alternate in the central Pacific, but sometimes, as is the case now, conditions are called neutral.

El Niño is marked by warmer than average water temperature in the Central Pacific. Generally this means drier conditions in Guanacaste and much of Costa Rica. But not the Caribbean coast.

Typically the Caribbean is wetter during El Niño conditions and drier during La Niña.

That also is true of the U.S. Southwest, which has been suffering under a prolonged drought. The advent of La Niña is bad news for the Southwestern states where El Niño usually means wet weather.

La Niña can mean up to 70 percent more rain mainly in Guanacaste. That would not be unwelcome by the farmers and ranchers there as long as heavy rains did not cause damage.

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Costa Rica Expertise



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Our reader's opinion
Finally some good news:
Reader finds an honest man


Dear A.M. Costa Rica:

Recently I made a trip to San José on the bus from my home in San Ramón. After conducting my business which took several hours, I tried to telephone my wife, who had promised to meet me at the bus station. My phone was no longer in my pocket. Of course, I suspected the worst, and spent the ride home worrying about the time and money I would have to spend in the morning to cancel the phone: A lawyer’s fee to prove ownership to the Instituto Costarricense de Electricidad, and the purchase of a new phone, many hours and many colons.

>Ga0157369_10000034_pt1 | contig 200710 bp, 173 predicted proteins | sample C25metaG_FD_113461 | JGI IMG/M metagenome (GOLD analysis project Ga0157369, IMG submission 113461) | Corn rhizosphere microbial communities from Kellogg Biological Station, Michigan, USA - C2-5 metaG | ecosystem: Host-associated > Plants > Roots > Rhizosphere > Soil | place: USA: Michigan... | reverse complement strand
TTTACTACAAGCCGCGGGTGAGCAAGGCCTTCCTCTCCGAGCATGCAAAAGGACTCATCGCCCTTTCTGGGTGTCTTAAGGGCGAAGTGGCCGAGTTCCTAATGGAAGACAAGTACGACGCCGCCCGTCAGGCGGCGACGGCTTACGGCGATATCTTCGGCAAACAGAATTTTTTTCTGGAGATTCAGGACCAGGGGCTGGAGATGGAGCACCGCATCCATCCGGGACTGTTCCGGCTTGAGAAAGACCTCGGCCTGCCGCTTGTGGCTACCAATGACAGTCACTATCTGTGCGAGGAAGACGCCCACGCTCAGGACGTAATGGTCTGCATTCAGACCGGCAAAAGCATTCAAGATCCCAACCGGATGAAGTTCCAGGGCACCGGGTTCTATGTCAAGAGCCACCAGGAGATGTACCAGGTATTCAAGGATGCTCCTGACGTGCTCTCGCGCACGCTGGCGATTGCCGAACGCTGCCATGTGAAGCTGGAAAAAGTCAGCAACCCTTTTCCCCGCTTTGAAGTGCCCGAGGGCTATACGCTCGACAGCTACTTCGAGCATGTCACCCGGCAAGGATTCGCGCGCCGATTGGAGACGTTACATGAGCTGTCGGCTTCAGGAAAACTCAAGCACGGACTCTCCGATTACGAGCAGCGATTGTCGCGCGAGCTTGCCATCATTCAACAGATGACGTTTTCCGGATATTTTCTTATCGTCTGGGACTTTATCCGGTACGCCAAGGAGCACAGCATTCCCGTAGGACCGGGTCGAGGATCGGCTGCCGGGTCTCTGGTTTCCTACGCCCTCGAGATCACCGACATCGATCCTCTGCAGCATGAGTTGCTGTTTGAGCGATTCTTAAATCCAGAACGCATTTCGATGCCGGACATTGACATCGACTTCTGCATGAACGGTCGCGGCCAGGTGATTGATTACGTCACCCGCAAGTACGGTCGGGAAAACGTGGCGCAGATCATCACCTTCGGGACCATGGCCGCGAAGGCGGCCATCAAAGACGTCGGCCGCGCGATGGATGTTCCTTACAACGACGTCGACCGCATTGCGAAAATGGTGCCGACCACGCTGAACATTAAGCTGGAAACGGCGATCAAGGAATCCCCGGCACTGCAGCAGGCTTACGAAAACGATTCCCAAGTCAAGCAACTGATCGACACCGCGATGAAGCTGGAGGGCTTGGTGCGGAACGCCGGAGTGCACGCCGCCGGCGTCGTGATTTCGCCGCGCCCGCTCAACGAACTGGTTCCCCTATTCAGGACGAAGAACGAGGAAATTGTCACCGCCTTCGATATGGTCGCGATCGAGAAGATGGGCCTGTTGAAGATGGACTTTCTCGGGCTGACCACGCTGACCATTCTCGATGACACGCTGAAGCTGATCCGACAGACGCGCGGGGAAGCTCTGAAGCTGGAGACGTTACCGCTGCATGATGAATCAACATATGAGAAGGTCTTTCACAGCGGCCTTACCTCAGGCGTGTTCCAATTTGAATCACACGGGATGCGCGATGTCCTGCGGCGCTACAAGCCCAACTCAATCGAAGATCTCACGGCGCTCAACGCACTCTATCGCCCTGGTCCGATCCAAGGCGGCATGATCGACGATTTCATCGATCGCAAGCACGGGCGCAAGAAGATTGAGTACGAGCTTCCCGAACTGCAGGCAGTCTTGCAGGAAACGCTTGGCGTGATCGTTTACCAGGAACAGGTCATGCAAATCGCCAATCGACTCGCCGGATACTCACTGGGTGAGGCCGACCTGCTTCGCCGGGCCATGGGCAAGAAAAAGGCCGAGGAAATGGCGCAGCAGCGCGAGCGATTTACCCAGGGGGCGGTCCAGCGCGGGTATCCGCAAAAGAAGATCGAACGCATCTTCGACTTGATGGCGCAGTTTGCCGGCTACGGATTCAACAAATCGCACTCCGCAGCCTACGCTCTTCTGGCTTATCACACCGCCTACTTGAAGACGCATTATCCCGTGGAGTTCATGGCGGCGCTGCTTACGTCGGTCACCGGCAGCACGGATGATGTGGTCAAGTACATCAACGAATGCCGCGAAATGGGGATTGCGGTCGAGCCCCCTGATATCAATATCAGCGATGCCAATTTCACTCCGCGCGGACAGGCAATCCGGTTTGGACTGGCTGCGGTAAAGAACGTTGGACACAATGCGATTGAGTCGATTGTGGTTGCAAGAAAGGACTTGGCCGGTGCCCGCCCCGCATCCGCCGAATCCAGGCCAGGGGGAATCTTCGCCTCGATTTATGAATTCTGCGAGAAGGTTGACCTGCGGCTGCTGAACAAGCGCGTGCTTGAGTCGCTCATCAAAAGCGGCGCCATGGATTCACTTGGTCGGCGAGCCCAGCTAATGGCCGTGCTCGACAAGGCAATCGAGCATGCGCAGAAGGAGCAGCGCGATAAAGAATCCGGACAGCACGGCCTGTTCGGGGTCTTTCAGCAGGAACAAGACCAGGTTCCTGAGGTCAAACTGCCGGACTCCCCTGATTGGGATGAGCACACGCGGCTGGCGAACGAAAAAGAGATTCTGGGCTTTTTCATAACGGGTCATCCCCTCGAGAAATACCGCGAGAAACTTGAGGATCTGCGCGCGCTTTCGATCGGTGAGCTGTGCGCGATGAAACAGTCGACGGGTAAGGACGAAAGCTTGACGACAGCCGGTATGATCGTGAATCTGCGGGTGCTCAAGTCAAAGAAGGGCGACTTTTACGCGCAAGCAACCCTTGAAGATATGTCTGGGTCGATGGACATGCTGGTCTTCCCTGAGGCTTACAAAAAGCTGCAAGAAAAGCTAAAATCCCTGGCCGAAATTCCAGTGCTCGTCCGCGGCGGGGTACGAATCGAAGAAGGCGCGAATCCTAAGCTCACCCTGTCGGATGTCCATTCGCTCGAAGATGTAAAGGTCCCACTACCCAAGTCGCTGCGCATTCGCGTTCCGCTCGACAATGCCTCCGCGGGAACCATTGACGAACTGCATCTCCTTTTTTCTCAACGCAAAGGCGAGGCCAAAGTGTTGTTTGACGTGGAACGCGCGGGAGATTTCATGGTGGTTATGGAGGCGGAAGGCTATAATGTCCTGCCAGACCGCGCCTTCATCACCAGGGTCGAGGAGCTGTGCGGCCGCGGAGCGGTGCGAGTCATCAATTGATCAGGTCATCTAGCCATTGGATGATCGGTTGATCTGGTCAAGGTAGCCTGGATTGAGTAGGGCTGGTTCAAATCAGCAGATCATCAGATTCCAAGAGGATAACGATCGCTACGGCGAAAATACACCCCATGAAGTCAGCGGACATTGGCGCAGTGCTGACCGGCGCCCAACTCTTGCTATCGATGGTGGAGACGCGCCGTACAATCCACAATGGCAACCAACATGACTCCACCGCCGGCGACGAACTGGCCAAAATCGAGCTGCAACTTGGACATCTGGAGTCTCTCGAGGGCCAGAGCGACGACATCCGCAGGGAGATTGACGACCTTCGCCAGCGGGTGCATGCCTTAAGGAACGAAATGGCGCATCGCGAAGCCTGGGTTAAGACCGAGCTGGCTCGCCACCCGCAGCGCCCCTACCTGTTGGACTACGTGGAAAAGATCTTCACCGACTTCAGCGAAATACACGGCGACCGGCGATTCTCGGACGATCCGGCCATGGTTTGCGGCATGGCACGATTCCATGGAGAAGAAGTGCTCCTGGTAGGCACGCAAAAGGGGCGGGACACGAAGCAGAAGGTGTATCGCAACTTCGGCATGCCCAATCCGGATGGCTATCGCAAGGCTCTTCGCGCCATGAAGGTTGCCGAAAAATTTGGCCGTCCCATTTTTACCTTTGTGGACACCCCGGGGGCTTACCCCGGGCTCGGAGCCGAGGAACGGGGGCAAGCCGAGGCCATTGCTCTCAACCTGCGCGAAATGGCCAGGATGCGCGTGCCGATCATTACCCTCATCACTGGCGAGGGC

My wife and her girlfriend who had been out shopping were waiting at the bus station and having called the phone and figured out that the phone was in the hands of a Tico, were trying to establish a conversation with the man to no avail. Case closed, the phone was a goner.

Several hours later the girlfriend, who is fluent in Spanish, and her husband arrived on our doorstep, they had established communications, and the man wanted to talk to the owner of the phone. I speak very little Spanish but managed to convey that I was the owner. Conversation then went on as the man said he worked for the Tránsito in San José, had found the phone in the street, that he was an honorable man, and just wanted to return the phone, but he lived a long way away and returned to work at 4 in the morning.

Cautiously, he did not want to say where he lived, so finally we blurted out that we lived in San Ramón. After he got over the shock, it was established that he lived only about two miles from us!

We all piled into the car and went to the man’s house, where he showed me his Tránsito badge, I showed him my cédula and proved the ownership of the phone by turning it off, putting in the PIN and turning it back on.  He gave me the phone, and with profuse thanks I tried to reward him for his generosity. He refused. The next day we took over a box of cookies and brownies, and learned his name: Eduardo B. of San Ramón and the Transito.  An honorable man.

In comparison, when cell phones were a new additional thing to hold in your hands, I lived in Portland, Oregon, and had the misfortune to put my phone on the roof of the car, rid myself of the rest of the stuff in my hands, and then drive away. The homeowner whose house I was appraising at the time called me and said he had the phone and wanted a reward of  “only $20” for me to drive the 120 miles round trip to retrieve my phone.